The midrange is also really nice to listen to. Low, male voices like Michael Kiwanuka in “You Ain’t The Problem” are at the front, but they’re highly smoothed. Sometimes, the bass can delicately hide the vocal, but only the lowest one. And it’s, of course, nothing like an eclipse, where the whole sun disappears behind the moon, more like the single, small cloud on a clear sky. Female voices are delicately pushed back, but they hide only when the song is really poorly mixed. Whenever I listen to some high-end productions, like Dua Lipa or Billie Eilish, everything is perfect. It’s still not in the face, but they’re more important in the presentation and just more natural. “Addicted” by Jorja Smith provides an excellent balance between the mids and bass. It feels like her voice is surrounded by the bass, which makes the song even better.
The treble remains pretty unseen in the whole presentation, even when I play some really treble-focused music, the highest parts are still delicate. If you’re not a treble fan, you might really like that. With time, I start to become a fan of more shiny treble, so that’s the only part of the sound that doesn’t satisfy me at all. But when I’m looking strictly for the fun, a lot of bass with some hip-hop music, the treble does its job, which is to not lean out of its place. In terms of microdetails, the treble is worse than both bass and midrange, but if you’d like to summarize all the microdetails and compare it to different IEMs at this price range, I think the NA2 would be somewhere high on the list.
The soundstage is pretty broad and exact in that part. It’s really useful in videogames, and it’s pretty good at music, but rather calmer, with smaller squads. It can get lost with many sound sources. Holography and imaging are decent, especially with the layering which provides thick layers. Anyway, at this price range, I’m happy that there are any. You know, many earphones around $100 can only show the right and left. Sadly, one of those IEMs is Bqeyz Spring 2, but that’s the only weak point they got.
NF Audio NA2 ($99) vs. Bqeyz Spring 2 ($139)
Well, comparing those two is like trying to choose between Honda S2000 and Lexus LS series. They’re made for absolutely different things. While the NA2 is like S2000, something made for pure fun, the Spring 2 is way more technical and correct. The soundstage is bigger in NA2, but holography works pretty similarly in both pairs.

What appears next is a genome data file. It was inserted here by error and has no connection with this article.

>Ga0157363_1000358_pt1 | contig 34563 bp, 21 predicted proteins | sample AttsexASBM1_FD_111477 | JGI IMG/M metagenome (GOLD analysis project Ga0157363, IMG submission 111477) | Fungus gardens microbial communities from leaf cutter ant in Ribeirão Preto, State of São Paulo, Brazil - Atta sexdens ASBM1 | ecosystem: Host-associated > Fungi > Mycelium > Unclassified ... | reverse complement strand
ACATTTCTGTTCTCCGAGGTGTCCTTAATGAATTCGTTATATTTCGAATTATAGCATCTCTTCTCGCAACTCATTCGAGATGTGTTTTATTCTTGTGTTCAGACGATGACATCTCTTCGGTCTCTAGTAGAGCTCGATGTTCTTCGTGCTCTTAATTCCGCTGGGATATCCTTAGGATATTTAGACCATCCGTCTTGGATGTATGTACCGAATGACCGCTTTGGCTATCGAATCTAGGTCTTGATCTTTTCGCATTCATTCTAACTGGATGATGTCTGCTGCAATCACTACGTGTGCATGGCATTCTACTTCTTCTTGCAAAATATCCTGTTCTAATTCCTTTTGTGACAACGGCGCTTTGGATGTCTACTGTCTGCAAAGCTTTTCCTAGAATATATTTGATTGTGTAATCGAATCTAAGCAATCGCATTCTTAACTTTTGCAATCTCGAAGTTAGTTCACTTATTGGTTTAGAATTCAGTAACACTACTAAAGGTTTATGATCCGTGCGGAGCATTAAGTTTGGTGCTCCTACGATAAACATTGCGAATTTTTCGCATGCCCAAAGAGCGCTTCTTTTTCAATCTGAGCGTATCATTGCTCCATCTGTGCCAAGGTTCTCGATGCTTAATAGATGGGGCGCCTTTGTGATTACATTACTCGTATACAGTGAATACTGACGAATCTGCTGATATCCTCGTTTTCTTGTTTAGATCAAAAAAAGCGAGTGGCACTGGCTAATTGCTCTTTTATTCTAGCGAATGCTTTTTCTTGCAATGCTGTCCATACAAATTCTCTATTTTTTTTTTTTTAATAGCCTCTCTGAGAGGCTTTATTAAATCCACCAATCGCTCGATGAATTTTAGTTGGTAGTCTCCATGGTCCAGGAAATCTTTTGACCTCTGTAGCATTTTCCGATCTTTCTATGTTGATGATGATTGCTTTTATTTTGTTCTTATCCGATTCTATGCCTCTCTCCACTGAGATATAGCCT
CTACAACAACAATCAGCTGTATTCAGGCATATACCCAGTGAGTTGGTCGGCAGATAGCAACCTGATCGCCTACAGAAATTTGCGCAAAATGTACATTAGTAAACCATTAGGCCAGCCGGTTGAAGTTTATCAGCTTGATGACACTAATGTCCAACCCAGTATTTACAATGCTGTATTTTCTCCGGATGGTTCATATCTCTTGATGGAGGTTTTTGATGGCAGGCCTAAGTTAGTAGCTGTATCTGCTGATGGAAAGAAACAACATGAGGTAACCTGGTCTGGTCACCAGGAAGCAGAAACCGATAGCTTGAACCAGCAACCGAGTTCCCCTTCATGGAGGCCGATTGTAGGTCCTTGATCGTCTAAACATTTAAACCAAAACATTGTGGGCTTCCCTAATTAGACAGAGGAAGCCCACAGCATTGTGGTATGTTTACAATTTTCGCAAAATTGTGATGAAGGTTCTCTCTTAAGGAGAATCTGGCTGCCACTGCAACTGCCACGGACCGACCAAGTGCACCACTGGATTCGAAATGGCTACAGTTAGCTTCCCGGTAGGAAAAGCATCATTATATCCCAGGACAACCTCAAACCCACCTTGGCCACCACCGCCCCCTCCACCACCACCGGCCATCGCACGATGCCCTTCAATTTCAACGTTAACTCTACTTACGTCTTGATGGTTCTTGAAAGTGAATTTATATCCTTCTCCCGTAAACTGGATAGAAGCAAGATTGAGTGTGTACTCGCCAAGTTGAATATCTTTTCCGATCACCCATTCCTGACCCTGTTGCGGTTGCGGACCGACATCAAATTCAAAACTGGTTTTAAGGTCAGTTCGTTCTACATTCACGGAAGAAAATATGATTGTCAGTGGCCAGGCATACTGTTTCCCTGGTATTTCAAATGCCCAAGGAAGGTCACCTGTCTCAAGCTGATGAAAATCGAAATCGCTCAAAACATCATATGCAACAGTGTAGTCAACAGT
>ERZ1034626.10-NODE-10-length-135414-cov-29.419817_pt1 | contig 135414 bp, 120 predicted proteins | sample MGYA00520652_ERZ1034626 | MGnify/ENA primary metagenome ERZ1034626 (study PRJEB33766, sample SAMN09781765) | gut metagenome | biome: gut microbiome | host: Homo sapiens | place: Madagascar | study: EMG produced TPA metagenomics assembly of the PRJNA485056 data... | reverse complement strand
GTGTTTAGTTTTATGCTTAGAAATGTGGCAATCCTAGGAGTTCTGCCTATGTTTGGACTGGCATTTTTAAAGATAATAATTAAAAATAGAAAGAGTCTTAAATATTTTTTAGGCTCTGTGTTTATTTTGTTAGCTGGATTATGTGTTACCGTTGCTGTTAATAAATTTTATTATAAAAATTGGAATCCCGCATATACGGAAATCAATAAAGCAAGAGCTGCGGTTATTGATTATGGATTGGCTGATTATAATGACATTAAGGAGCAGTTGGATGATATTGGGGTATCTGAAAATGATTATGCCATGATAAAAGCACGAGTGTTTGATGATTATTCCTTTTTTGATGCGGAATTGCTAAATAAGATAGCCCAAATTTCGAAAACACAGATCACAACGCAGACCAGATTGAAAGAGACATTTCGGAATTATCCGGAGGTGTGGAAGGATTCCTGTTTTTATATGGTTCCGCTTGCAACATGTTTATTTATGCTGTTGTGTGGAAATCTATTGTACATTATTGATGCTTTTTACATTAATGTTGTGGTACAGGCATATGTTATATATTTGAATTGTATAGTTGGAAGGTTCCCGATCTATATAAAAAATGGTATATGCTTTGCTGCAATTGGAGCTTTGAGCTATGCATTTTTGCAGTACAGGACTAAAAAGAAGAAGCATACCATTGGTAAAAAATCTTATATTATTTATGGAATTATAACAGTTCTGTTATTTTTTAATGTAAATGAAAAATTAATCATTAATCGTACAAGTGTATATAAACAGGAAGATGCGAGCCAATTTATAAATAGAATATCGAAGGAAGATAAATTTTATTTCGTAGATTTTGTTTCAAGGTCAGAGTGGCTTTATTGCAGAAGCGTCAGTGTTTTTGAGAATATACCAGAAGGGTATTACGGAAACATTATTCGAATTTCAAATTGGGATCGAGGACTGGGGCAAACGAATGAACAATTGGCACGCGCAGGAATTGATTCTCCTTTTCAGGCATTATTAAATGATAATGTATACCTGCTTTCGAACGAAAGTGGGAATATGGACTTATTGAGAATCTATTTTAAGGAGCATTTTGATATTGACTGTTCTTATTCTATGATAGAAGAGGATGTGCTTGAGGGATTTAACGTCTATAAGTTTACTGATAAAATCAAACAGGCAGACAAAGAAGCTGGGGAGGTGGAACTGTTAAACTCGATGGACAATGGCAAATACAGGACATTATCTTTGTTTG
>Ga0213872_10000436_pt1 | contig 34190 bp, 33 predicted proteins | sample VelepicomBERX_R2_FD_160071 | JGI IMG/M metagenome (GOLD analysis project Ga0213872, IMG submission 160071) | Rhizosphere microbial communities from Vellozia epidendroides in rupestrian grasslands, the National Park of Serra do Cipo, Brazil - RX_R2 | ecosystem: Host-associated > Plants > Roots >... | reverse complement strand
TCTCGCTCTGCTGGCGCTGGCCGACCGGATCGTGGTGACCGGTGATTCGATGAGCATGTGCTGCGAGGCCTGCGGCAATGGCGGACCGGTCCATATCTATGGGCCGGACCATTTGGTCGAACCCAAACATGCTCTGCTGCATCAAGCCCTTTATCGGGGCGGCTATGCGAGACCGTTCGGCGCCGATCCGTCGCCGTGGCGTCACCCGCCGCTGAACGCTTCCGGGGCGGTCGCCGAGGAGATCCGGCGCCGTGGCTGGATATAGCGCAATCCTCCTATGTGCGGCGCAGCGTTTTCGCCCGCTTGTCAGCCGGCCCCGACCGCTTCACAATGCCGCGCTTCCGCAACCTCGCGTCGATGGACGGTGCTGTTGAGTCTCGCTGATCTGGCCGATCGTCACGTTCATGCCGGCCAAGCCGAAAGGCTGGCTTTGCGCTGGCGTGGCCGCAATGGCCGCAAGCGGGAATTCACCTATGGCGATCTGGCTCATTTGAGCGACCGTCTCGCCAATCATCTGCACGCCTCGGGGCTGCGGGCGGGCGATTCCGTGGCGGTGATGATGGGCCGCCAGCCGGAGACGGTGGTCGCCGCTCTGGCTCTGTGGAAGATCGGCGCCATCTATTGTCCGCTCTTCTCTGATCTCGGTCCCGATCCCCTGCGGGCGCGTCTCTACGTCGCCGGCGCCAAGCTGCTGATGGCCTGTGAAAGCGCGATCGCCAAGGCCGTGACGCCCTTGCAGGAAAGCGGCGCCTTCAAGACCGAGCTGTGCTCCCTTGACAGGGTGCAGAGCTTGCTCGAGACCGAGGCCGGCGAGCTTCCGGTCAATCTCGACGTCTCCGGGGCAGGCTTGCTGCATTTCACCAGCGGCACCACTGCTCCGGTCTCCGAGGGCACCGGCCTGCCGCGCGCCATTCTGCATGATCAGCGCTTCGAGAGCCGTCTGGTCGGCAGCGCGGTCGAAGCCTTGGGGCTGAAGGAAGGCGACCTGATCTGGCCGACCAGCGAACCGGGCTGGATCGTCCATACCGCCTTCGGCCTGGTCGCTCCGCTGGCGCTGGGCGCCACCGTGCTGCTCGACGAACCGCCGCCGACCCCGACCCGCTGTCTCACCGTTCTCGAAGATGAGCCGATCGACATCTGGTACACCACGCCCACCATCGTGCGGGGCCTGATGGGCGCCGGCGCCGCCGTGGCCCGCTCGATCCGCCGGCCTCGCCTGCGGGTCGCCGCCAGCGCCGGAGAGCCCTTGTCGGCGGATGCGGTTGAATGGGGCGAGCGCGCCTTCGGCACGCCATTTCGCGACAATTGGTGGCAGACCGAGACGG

NF Audio NA2 ($99) vs. Whizzer HE-01 ($79)
Those two are pretty similar in many ways, especially the playstyle. The NF Audio product has more textured bass using the same source on both IEMs, but even calmer treble. Soundstage is delicately smaller in NA2, in every direction.
In terms of pure sound quality, the NA2 is better, with more micro details, and they’re easier to drive.
The only thing that’s really dependent on the source is the smoothness of the sound. Like I mentioned before, the xDuoo XD-05 Plus provides a sleek bass when EarMen Eagle comes with more texture in it. The midrange is less about changing itself with the fiber. That’s the place where you can do something with the timbre, but not much. I think that the best companion for NF Audio NA2 is the EarMen TR-Amp, which delicately calmed the subbass and pushed the mids to the front.
NF Audio NA2 is a strong fighter at this price range if you’re looking for a lot of fun in the sound. A lot of fun combined with a nice build quality can make this pair of IEMs you’re favorite for the city trips or days when you just need to cheer yourself up on the budget.
Gear used during this review for the sake of comparison and as an accompanying equipment:
- Headphones – Campfire Audio Vega 2020, Craft Ears Four CIEM, Moondrop SSP, Shozy Form 1.1, KZ ZS6, Whizzer HE-01, Bqeyz Spring 2
- Sources– Cayin N3Pro, SMSL SU-9 + SH-9, EarMen Eagle, EarMen TR-AMP, ddHiFi TC44B, xDuoo XD-05 Plus
I am a 22 years old audiophile, photographer, coffee lover and Star Wars fan. I love checking out new audio stuff and sharing my opinions with people not being overly bloviating. I believe that a review acts as a guide to just interest people, and then comes the most important part, which is actually testing the device by themselves.